This is currently the only operating content function at GitLab

Content Operations

The management and governance of content. It includes aligning content to business goals, analysis and influences the development, production, evaluation, and sunsetting of content. The objective is to manage content as a strategic business asset.

The role of the content operations function is to categorize, audit, and analyze content to ensure that content is being utilized to its maximum potential and to perform gap analysis to identify areas where there is a lack of useful content.

Checklist for good content:

Key Responsibilties

At the highest level, Content Marketing is resposible for building awareness, trust, and preference for the GitLab brand with developers, engineers, and IT professionals.

  1. Audience development
  2. Editorial voice and style
  3. Defining & executing the quarterly content strategy
  4. Lead generation

Campaigns

Leadgen is responsible for executing marketing campaigns for GitLab. We define a campaign as any programmed interaction with a user, customer, or prospect. For each campaign, we will create a campaign brief that outlines the overall strategy, goals, and plans for the campaign.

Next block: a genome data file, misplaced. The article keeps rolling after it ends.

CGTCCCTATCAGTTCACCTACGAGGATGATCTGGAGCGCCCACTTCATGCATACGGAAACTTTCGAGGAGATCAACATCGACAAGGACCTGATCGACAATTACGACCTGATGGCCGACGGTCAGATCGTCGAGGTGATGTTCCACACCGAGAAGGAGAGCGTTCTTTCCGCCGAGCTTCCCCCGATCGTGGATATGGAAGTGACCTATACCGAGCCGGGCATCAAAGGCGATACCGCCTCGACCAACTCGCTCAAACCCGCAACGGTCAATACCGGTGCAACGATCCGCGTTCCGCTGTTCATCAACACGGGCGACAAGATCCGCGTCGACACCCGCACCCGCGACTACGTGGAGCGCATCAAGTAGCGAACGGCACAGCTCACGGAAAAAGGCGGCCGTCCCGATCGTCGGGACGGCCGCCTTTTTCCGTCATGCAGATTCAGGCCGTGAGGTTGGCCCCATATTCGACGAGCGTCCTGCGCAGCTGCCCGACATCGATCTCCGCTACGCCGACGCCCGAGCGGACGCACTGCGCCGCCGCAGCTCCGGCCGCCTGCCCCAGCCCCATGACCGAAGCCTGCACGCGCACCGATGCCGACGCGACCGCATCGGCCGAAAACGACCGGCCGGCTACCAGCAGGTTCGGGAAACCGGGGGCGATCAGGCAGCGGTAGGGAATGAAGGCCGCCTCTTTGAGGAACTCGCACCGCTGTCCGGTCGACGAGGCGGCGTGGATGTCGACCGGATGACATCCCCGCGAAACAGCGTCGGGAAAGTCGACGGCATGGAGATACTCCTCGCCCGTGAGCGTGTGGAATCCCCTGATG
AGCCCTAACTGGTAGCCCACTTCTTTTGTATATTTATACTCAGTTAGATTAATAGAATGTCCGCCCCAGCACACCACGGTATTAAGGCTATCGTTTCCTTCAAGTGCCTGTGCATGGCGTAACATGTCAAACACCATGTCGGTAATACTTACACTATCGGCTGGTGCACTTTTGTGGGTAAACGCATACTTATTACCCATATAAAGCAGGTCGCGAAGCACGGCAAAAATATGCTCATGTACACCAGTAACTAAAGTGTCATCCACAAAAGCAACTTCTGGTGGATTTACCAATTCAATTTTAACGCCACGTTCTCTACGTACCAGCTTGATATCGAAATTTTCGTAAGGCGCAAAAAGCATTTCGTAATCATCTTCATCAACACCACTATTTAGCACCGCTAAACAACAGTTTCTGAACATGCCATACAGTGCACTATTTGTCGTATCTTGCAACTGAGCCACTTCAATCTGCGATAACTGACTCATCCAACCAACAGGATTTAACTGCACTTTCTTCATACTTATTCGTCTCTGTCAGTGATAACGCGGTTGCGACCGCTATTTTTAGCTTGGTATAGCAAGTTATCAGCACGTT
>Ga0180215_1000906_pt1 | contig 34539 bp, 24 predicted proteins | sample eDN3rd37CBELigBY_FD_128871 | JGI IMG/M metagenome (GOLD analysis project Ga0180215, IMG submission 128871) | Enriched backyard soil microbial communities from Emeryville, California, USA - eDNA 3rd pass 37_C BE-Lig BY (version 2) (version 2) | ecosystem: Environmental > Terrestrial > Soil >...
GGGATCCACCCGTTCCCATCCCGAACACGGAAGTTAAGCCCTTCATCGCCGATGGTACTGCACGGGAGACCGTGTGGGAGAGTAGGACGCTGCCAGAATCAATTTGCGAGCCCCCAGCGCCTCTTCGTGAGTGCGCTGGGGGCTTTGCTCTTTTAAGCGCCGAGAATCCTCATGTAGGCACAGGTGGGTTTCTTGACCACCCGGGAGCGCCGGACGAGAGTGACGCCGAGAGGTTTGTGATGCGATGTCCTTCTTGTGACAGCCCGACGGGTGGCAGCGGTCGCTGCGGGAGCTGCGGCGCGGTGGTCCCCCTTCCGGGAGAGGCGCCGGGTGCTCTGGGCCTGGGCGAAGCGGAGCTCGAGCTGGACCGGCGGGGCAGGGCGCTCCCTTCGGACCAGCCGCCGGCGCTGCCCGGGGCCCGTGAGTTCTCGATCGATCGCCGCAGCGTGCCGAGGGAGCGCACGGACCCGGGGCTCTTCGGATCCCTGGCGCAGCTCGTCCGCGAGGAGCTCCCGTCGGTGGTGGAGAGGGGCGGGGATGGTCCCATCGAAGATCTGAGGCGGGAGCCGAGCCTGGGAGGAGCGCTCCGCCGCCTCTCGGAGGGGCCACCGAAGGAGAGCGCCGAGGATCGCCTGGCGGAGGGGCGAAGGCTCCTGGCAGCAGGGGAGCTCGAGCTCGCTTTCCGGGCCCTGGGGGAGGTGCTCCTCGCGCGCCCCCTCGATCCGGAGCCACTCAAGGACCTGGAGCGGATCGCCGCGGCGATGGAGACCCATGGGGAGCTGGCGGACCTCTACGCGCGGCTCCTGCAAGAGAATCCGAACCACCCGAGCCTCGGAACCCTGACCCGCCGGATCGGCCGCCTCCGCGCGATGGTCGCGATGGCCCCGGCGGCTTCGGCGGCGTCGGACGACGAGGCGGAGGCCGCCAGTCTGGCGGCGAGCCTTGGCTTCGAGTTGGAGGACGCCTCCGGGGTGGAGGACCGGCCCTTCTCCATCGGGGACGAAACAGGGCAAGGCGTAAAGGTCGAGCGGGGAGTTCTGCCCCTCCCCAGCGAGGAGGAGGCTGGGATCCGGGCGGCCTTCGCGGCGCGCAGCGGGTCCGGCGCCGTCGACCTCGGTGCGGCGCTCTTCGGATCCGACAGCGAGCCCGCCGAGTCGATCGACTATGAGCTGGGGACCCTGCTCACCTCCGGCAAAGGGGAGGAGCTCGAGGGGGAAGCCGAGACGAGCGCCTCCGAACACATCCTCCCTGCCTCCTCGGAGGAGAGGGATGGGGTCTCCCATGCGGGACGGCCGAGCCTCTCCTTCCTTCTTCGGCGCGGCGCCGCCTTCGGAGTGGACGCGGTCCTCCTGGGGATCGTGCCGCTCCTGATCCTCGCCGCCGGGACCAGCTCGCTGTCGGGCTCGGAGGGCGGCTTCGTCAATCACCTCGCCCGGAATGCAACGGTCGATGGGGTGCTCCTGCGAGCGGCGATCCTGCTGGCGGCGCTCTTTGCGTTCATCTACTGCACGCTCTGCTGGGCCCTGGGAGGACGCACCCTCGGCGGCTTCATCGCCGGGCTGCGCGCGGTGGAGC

Campaign brief process

To create a campaign brief, first start with the campaign brief template. Fill out all fields in the brief as completely as possible. Certain fields might not be applicable to a particular campaign. For example, an email nurture campaign leveraging text based emails won’t have a visual design component. This field can be left blank in that example.

Once the campaign brief is filled out, create an issue in the GitLab Marketing project and link to the campaign brief.

On the GitLab issue, make sure to:

Webcasts

Webcasts are one the greatest tools we have to communicate with our audience. GitLab webcasts aim to be informative, actionable, and interactive.

Best practices

  1. Give yourself at least 15 days of promotion.
  2. Send invitation emails 3 weeks out, 2 weeks out, 1 week out, and 2 hours before event.
  3. Only send promotional emails Tuesday, Wednesday, or Thursday for optimal results.
  4. Send reminder emails to registrants 1 week out, day before, and one hour before the event.
  5. Host webcasts on a Wednesday or Thursday.